Workplace safety is no joke
This case study demonstrates that not all practical jokes have a funny outcome and how injuries can present themselves in the years following the incident.
Employed by a construction company as a Contract Administrator, the worker was a victim of a practical joke gone wrong. The Industrial Commission recently held that he was entitled to claim compensation after he suffered hearing loss as a result of a workplace prank.
In 2008, a co-worker clapped their hands around the worker’s ears, after returning from the bathroom with wet hands. The co-worker was a known prankster, who had participated in jokes and mischief on a number of occasions.
At the time of the incident, the Contract Administrator was shocked at their co-worker’s behaviour. Following the incident, he began to feel vibrations in his ears.
Janine Reid, Regional Manager, Customer Services says while we all enjoy having some fun with our colleagues, it is important to realise that some actions, which may seem like fun at first, can have negative consequences.
“Often, a seemingly innocent prank can have negative consequences, sometimes resulting in a workers’ compensation claim,” Janine said.
The employee mentioned the issue to their doctor soon after the joke. However it wasn’t until two years later he sought medical attention from his doctor as he was experiencing ringing in his ears, which was driving him ‘crazy’.
An impact from a prank or workplace accident may not occur right away so it’s important incidents are reported and adequately documented at the time they occurred.
“Workers need to be aware of developing symptoms from workplace accidents. Often, they do not begin to develop until much later down the track,” Janine added.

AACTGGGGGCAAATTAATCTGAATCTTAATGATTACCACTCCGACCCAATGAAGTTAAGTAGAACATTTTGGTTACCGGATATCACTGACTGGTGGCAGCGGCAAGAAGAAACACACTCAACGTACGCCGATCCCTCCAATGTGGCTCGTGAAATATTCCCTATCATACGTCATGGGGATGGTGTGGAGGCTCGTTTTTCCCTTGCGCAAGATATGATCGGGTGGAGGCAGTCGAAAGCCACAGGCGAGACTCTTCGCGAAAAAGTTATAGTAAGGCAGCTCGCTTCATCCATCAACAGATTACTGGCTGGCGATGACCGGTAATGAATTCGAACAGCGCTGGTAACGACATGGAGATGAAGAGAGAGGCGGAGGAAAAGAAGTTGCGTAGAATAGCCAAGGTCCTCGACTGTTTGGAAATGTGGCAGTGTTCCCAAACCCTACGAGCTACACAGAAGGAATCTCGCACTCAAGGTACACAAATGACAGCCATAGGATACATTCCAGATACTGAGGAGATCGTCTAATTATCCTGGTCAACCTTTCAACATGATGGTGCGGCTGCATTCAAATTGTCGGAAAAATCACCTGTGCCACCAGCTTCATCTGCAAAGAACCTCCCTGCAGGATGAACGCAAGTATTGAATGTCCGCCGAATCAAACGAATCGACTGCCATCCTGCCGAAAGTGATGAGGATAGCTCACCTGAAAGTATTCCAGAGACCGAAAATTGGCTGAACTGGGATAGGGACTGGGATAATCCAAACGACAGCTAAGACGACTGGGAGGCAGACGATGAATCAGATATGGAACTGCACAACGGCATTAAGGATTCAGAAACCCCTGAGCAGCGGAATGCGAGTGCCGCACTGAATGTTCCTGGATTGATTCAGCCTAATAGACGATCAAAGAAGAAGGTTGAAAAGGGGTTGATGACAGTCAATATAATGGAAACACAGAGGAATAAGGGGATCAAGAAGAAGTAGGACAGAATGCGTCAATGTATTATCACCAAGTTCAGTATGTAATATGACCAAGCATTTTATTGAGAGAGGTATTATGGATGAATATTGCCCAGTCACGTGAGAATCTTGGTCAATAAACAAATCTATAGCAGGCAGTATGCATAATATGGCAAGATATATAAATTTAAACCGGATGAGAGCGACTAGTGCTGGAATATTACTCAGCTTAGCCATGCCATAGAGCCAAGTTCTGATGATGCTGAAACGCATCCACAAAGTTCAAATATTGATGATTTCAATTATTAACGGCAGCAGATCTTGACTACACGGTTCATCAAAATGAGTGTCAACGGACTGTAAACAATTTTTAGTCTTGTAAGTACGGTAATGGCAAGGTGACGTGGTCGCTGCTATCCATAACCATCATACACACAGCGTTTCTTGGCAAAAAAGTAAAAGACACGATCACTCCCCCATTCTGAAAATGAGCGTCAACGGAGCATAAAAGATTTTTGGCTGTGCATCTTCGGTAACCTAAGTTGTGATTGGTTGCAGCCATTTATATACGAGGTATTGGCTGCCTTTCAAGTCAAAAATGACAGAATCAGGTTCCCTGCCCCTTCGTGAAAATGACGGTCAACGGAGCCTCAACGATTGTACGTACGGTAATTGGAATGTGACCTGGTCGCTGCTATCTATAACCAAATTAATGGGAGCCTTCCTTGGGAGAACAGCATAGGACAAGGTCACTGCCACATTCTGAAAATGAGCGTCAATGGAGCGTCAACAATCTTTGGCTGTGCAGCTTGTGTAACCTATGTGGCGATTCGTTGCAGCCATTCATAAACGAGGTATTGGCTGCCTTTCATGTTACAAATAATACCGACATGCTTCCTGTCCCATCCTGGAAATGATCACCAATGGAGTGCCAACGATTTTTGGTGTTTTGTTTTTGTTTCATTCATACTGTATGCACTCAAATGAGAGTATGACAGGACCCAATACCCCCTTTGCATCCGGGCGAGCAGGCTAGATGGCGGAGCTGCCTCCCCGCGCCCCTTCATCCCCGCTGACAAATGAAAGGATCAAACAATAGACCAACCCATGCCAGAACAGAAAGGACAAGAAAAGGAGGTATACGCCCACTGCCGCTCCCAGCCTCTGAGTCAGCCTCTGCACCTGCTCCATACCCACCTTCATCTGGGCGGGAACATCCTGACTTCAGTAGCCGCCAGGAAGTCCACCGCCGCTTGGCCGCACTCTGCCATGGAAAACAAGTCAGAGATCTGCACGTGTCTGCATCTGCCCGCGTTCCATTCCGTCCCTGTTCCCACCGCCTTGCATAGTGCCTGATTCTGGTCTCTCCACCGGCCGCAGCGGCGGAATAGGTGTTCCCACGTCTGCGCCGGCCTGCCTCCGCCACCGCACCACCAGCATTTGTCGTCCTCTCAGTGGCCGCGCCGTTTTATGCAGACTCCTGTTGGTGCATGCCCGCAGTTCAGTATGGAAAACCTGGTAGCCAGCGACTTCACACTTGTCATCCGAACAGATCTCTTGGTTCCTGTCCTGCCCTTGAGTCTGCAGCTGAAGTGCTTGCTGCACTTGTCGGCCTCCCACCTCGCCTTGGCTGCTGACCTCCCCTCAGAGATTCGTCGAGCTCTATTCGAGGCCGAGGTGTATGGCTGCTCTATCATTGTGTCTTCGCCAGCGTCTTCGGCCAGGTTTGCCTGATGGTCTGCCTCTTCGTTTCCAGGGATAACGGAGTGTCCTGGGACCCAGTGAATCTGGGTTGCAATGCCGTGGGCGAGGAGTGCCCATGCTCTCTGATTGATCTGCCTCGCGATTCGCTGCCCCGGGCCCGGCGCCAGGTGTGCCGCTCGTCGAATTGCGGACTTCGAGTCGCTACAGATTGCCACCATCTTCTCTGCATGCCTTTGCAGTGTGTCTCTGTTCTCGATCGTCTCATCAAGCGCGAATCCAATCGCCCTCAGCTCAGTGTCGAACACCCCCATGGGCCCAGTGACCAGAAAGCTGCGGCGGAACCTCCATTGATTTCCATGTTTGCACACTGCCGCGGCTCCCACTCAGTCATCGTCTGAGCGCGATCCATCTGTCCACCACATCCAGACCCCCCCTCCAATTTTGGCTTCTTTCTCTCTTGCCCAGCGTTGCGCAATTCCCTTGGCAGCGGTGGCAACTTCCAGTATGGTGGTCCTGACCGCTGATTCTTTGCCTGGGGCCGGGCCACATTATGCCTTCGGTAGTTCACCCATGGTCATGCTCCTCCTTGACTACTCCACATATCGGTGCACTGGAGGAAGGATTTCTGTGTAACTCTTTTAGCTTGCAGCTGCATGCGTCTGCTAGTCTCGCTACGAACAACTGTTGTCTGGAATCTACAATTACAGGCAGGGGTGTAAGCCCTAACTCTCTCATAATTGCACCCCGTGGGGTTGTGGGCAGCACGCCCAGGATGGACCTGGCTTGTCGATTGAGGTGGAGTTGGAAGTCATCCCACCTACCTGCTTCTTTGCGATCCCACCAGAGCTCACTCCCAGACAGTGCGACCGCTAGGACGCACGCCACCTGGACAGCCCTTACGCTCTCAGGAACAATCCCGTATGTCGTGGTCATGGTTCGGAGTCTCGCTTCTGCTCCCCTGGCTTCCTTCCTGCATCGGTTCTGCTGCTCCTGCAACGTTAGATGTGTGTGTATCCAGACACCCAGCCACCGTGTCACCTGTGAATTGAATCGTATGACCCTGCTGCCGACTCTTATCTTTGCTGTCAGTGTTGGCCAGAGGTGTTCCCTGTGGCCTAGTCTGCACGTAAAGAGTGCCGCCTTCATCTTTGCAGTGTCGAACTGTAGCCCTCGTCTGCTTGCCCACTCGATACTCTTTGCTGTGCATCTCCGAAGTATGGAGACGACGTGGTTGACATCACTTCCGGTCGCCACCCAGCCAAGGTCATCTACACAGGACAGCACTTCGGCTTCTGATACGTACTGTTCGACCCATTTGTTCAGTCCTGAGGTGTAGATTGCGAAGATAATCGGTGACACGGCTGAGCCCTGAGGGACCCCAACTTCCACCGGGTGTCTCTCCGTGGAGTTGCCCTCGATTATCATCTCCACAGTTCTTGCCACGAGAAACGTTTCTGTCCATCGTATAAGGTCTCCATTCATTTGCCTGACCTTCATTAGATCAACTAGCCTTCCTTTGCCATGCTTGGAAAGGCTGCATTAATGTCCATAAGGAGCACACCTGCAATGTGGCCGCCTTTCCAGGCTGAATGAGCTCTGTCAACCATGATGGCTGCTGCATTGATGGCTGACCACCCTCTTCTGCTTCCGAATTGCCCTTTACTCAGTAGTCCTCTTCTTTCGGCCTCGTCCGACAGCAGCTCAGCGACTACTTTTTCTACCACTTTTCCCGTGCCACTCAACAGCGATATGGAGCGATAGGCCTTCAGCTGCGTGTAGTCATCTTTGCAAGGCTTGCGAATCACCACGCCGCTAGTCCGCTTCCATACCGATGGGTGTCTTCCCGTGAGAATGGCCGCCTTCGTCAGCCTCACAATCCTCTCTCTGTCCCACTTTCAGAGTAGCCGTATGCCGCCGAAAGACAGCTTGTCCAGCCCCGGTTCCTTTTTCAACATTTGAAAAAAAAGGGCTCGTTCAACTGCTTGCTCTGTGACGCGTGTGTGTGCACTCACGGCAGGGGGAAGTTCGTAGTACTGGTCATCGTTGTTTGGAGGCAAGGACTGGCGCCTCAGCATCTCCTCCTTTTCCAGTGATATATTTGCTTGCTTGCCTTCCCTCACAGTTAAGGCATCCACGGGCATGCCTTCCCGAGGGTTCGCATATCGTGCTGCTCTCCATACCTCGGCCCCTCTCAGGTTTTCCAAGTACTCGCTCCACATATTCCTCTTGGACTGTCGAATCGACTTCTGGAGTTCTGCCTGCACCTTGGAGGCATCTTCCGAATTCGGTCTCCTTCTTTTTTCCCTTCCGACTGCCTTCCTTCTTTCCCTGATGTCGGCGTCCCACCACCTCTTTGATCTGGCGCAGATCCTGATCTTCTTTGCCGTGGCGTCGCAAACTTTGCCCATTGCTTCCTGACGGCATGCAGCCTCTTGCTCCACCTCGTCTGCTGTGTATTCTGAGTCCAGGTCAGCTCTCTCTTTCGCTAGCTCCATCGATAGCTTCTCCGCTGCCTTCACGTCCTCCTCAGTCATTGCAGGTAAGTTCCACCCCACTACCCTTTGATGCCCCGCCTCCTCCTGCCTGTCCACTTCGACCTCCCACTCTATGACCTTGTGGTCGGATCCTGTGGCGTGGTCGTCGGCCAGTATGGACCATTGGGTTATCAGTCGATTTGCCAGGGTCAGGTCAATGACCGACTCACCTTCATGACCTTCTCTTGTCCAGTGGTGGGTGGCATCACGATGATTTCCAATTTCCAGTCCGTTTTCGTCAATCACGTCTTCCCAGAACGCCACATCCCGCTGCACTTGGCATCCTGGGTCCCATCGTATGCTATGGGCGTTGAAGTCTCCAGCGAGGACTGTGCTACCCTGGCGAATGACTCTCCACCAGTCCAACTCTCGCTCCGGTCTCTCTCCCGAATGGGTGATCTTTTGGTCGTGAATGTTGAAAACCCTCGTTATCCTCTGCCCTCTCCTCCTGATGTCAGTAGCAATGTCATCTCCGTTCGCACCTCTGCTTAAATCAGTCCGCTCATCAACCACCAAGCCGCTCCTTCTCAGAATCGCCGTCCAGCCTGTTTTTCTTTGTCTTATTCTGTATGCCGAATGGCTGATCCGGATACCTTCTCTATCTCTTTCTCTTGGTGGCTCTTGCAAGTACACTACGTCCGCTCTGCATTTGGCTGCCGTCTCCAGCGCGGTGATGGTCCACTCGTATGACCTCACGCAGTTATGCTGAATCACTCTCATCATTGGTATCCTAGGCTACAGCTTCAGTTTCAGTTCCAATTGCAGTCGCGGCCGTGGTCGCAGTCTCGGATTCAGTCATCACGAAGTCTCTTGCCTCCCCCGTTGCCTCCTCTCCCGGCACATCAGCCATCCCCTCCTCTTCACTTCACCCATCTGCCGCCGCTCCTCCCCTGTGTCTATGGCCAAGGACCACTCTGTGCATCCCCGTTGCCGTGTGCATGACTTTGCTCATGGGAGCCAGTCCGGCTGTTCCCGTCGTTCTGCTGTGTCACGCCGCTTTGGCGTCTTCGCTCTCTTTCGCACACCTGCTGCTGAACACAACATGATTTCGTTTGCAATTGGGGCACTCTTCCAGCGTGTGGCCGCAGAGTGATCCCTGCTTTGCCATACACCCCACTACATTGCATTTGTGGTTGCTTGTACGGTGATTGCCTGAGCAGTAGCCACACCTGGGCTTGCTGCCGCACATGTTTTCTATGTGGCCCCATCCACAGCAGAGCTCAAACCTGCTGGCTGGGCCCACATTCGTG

Although the worker knew his colleague’s actions were intended to be playful, the resulting injuries were nothing to laugh at.
The worker was left with tinnitus and hearing loss, a permanent reminder of an office prank.
“It’s not about taking away fun, it’s about rethinking actions and caring for your colleagues. Aiming for zero harm at work is everyone’s responsibility, and it’s integral that employers and workers alike work together to minimise risks and prevent workplace injuries so everyone can leave work in the same state they arrived; safe and well.
“If there is a prankster working with you, it might be a good idea to remind them that some jokes aren’t appropriate for the workplace,” Janine said.
If a colleague is injured from a practical joke, the joke may backfire with the resulting situation being no laughing matter.
*Names were removed (for more information, refer to Citation: Bradley Applin and Q-COMP (WC/2011/293)). Published 21 June, 2012.
- Last updated
- 01 July 2015